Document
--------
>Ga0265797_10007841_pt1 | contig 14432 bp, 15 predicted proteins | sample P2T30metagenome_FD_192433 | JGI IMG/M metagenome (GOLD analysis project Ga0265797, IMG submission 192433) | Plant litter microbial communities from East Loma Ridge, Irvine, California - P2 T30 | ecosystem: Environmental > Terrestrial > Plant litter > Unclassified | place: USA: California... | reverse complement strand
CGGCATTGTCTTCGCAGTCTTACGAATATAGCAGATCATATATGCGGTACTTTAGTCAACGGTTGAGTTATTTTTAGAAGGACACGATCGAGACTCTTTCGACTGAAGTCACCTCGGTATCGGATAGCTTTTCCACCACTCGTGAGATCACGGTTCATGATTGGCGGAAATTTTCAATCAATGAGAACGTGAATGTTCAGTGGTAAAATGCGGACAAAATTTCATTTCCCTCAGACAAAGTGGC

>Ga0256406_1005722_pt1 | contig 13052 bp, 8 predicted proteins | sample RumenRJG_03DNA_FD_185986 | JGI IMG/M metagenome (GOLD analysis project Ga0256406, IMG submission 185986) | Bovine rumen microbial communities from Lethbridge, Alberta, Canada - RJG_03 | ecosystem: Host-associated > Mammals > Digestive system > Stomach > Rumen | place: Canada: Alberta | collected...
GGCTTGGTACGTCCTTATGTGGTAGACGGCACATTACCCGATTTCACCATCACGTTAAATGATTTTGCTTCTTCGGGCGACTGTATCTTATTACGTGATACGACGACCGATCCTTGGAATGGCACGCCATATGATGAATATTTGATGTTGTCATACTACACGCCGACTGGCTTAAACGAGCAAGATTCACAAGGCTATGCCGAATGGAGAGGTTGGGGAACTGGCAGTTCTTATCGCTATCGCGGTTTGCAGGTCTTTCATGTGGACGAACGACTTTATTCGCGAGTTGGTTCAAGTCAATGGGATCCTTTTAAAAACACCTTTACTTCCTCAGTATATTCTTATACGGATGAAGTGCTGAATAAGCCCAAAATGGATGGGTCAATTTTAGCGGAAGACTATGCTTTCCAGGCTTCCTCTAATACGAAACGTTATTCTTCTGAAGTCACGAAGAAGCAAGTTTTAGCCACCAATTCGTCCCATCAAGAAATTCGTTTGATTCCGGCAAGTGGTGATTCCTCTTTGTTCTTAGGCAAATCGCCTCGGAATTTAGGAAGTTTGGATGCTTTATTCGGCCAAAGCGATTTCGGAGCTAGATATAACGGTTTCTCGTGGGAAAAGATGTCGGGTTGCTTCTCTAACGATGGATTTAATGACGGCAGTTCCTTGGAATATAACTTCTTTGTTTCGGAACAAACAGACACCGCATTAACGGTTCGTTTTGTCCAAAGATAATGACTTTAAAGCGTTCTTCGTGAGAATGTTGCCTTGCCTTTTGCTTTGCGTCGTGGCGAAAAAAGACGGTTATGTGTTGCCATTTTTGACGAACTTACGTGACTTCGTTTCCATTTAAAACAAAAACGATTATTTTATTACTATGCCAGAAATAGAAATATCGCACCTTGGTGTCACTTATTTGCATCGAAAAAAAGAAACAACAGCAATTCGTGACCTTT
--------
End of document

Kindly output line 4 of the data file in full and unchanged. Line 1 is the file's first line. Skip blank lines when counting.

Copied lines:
GGCTTGGTACGTCCTTATGTGGTAGACGGCACATTACCCGATTTCACCATCACGTTAAATGATTTTGCTTCTTCGGGCGACTGTATCTTATTACGTGATACGACGACCGATCCTTGGAATGGCACGCCATATGATGAATATTTGATGTTGTCATACTACACGCCGACTGGCTTAAACGAGCAAGATTCACAAGGCTATGCCGAATGGAGAGGTTGGGGAACTGGCAGTTCTTATCGCTATCGCGGTTTGCAGGTCTTTCATGTGGACGAACGACTTTATTCGCGAGTTGGTTCAAGTCAATGGGATCCTTTTAAAAACACCTTTACTTCCTCAGTATATTCTTATACGGATGAAGTGCTGAATAAGCCCAAAATGGATGGGTCAATTTTAGCGGAAGACTATGCTTTCCAGGCTTCCTCTAATACGAAACGTTATTCTTCTGAAGTCACGAAGAAGCAAGTTTTAGCCACCAATTCGTCCCATCAAGAAATTCGTTTGATTCCGGCAAGTGGTGATTCCTCTTTGTTCTTAGGCAAATCGCCTCGGAATTTAGGAAGTTTGGATGCTTTATTCGGCCAAAGCGATTTCGGAGCTAGATATAACGGTTTCTCGTGGGAAAAGATGTCGGGTTGCTTCTCTAACGATGGATTTAATGACGGCAGTTCCTTGGAATATAACTTCTTTGTTTCGGAACAAACAGACACCGCATTAACGGTTCGTTTTGTCCAAAGATAATGACTTTAAAGCGTTCTTCGTGAGAATGTTGCCTTGCCTTTTGCTTTGCGTCGTGGCGAAAAAAGACGGTTATGTGTTGCCATTTTTGACGAACTTACGTGACTTCGTTTCCATTTAAAACAAAAACGATTATTTTATTACTATGCCAGAAATAGAAATATCGCACCTTGGTGTCACTTATTTGCATCGAAAAAAAGAAACAACAGCAATTCGTGACCTTT